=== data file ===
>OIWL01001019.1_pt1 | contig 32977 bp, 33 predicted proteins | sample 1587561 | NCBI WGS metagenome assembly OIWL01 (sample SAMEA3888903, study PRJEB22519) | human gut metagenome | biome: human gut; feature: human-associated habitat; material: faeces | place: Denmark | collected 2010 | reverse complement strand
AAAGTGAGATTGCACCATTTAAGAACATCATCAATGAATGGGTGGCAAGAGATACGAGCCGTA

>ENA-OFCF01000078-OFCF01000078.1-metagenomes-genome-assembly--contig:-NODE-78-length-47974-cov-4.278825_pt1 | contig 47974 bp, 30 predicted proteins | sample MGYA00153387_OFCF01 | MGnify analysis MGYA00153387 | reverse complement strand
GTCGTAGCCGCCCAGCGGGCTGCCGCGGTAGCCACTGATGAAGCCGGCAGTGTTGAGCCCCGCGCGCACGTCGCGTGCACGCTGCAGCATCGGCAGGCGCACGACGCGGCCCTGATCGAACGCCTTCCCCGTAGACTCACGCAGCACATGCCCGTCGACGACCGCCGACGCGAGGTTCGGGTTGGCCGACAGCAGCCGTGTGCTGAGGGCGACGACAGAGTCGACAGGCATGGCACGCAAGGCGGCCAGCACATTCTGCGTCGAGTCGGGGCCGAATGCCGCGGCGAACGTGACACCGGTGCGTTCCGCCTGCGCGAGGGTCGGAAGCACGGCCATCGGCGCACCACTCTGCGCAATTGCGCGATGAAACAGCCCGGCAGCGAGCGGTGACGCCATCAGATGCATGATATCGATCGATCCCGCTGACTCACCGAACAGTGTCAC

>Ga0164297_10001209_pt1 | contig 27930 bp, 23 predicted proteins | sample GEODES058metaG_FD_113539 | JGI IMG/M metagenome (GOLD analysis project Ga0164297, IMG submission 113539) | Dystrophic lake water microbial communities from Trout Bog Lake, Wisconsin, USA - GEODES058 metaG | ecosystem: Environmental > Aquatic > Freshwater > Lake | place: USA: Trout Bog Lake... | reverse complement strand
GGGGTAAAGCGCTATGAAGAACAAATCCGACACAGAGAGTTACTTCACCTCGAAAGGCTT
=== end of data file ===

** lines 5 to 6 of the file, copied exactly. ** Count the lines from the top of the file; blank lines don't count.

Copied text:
>Ga0164297_10001209_pt1 | contig 27930 bp, 23 predicted proteins | sample GEODES058metaG_FD_113539 | JGI IMG/M metagenome (GOLD analysis project Ga0164297, IMG submission 113539) | Dystrophic lake water microbial communities from Trout Bog Lake, Wisconsin, USA - GEODES058 metaG | ecosystem: Environmental > Aquatic > Freshwater > Lake | place: USA: Trout Bog Lake... | reverse complement strand
GGGGTAAAGCGCTATGAAGAACAAATCCGACACAGAGAGTTACTTCACCTCGAAAGGCTT